There may be several reasons for the lack of effect on sleep problems and cognitive failures. These outcomes represent somewhat specific stress symptoms that may vary greatly among stress patients, perhaps making it difficult to detect a treatment effect. As in other studies (4, 5, 55, 56), the chance of detecting a treatment effect in the current study may also be reduced by some degree of natural recovery in both groups. In addition, sleep problems and cognitive difficulties were not an explicit focus of the intervention. Therefore, directly addressing problems in sleep and cognition may be a way of improving future stress interventions. It could also be questioned if the treatment was extensive enough offering only six sessions of therapy. The choice of six sessions was based on reviews of stress management interventions, but the included studies in these reviews rarely (if at all) reported on sleep or cognition. It is possible that more sessions should be applied to target these outcomes.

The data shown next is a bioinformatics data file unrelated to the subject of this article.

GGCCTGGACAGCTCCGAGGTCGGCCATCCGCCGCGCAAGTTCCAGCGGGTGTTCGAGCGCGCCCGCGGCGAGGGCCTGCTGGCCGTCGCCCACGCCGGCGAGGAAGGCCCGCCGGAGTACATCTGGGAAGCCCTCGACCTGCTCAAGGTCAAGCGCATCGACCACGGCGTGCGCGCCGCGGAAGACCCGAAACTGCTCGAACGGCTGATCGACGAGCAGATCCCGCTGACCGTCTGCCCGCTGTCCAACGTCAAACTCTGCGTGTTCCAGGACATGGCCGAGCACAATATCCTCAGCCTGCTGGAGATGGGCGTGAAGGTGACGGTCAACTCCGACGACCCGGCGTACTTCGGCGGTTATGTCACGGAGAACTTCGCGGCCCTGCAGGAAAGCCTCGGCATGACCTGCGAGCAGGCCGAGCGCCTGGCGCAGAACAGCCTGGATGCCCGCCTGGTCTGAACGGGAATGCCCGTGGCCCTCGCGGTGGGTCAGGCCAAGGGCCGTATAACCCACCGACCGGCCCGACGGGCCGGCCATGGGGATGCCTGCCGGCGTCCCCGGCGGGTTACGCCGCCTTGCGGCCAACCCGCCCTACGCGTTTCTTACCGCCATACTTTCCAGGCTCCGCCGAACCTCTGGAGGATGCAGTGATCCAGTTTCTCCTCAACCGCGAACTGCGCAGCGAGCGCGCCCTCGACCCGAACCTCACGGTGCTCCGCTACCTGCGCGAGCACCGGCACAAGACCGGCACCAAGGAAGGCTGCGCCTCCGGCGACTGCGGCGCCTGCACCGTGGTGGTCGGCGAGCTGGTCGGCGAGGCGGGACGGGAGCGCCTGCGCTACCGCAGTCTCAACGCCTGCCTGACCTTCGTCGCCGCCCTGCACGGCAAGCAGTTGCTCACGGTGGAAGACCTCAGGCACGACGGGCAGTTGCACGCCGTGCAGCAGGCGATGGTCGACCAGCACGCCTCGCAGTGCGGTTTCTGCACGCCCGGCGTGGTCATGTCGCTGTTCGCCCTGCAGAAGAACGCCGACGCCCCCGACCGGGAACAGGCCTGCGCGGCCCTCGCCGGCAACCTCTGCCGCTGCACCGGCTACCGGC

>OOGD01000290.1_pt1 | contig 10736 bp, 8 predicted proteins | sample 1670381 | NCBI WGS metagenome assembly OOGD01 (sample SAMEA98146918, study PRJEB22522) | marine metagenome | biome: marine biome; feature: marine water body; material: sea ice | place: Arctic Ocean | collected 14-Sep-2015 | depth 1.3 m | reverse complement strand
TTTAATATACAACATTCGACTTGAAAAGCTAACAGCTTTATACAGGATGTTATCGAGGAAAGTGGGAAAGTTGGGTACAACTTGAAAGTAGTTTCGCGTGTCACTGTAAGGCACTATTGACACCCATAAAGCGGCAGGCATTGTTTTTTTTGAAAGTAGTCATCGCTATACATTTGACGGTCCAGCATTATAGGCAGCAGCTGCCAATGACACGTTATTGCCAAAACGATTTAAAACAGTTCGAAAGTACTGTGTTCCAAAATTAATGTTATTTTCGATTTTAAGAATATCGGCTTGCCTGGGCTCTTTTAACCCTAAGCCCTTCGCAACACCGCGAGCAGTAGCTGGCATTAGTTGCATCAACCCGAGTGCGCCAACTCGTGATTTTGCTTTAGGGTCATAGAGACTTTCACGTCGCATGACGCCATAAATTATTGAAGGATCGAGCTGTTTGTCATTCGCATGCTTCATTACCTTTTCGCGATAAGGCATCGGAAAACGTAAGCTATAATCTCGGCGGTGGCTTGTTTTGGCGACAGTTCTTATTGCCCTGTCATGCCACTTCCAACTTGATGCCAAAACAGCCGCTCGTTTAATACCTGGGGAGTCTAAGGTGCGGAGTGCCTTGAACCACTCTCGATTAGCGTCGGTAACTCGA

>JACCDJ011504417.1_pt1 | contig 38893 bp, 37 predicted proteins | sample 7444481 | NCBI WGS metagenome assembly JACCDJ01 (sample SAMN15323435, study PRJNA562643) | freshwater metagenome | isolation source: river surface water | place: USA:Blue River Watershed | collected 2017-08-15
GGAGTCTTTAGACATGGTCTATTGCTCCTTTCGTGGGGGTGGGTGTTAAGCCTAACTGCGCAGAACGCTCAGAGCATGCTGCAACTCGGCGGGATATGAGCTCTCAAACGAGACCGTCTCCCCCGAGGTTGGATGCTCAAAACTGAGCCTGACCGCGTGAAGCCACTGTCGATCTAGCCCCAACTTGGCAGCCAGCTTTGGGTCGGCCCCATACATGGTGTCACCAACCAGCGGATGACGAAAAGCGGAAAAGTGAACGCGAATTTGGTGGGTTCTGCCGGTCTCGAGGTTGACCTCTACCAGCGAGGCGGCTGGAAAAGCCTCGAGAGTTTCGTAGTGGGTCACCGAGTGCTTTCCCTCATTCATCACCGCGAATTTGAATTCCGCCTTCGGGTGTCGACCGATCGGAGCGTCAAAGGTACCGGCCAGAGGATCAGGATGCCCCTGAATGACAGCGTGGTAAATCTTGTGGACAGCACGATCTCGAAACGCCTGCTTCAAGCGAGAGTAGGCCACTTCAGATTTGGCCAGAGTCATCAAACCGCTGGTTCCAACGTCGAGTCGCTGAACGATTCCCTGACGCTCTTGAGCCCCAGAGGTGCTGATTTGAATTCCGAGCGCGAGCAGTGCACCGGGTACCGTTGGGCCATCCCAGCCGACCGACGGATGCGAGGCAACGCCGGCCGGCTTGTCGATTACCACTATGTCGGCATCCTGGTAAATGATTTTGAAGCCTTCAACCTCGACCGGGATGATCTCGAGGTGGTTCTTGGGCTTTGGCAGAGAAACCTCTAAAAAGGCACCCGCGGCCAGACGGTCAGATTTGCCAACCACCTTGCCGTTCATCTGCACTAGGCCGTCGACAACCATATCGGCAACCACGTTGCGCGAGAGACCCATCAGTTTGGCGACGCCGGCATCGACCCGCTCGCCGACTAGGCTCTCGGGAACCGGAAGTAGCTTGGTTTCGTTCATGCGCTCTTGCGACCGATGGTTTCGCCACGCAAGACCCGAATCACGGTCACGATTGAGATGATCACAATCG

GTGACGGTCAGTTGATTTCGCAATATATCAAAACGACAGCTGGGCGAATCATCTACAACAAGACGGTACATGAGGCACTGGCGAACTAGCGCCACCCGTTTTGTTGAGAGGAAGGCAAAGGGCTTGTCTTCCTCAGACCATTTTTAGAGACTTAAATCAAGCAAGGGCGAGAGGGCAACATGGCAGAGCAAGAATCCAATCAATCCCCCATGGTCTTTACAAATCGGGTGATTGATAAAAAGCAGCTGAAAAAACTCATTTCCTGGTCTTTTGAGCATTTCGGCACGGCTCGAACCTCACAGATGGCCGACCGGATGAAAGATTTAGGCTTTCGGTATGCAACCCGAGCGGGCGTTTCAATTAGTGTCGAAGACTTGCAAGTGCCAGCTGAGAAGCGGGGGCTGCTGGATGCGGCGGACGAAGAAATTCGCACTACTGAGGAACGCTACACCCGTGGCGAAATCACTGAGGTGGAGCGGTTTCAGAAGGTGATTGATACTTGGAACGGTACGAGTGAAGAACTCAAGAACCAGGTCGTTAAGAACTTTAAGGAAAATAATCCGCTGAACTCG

In general, some remaining symptoms appear to be present at ten months follow-up with regards to both sleep and cognitive failures. We do not know if remaining symptom levels exceed the level of complaints in the general population. With regards to sleep, research has found sleep problems to be common within the general population especially among women and with increasing age (57). With regards to the CFQ, we were able to compare the follow-up scores on memory and distractions across groups at ten months follow-up (N=112) to the scores of a healthy control group of 60 healthy individuals used in another (as yet unpublished) stress study. The healthy group was highly comparable to our patient group with regards to age, education and gender distribution. When comparing the scores for memory and distractions at ten months follow-up in the current study with the healthy control group, we found that the patients have a higher score on both memory problems (mean difference=1.91 equivalent to a small effect size: Cohen’s d=0.42) and distractions (mean difference=4.58 equivalent to a moderate effect size: Cohen’s d=0.73). (Differences in group sizes were taken into account when calculating Cohen’s d.) Thus, it is possible that the remaining symptoms at 10 months follow-up still have implications in everyday life for the patients. Other studies have also found remaining symptom levels (within a variety of symptoms) above normal at the end of follow-up (4, 56, 58). It is currently unclear whether the decline in symptoms will continue after the first phase of recovery. It should be noted that we don’t know if elevated levels of cognitive failures were present before patients developed stress symptoms.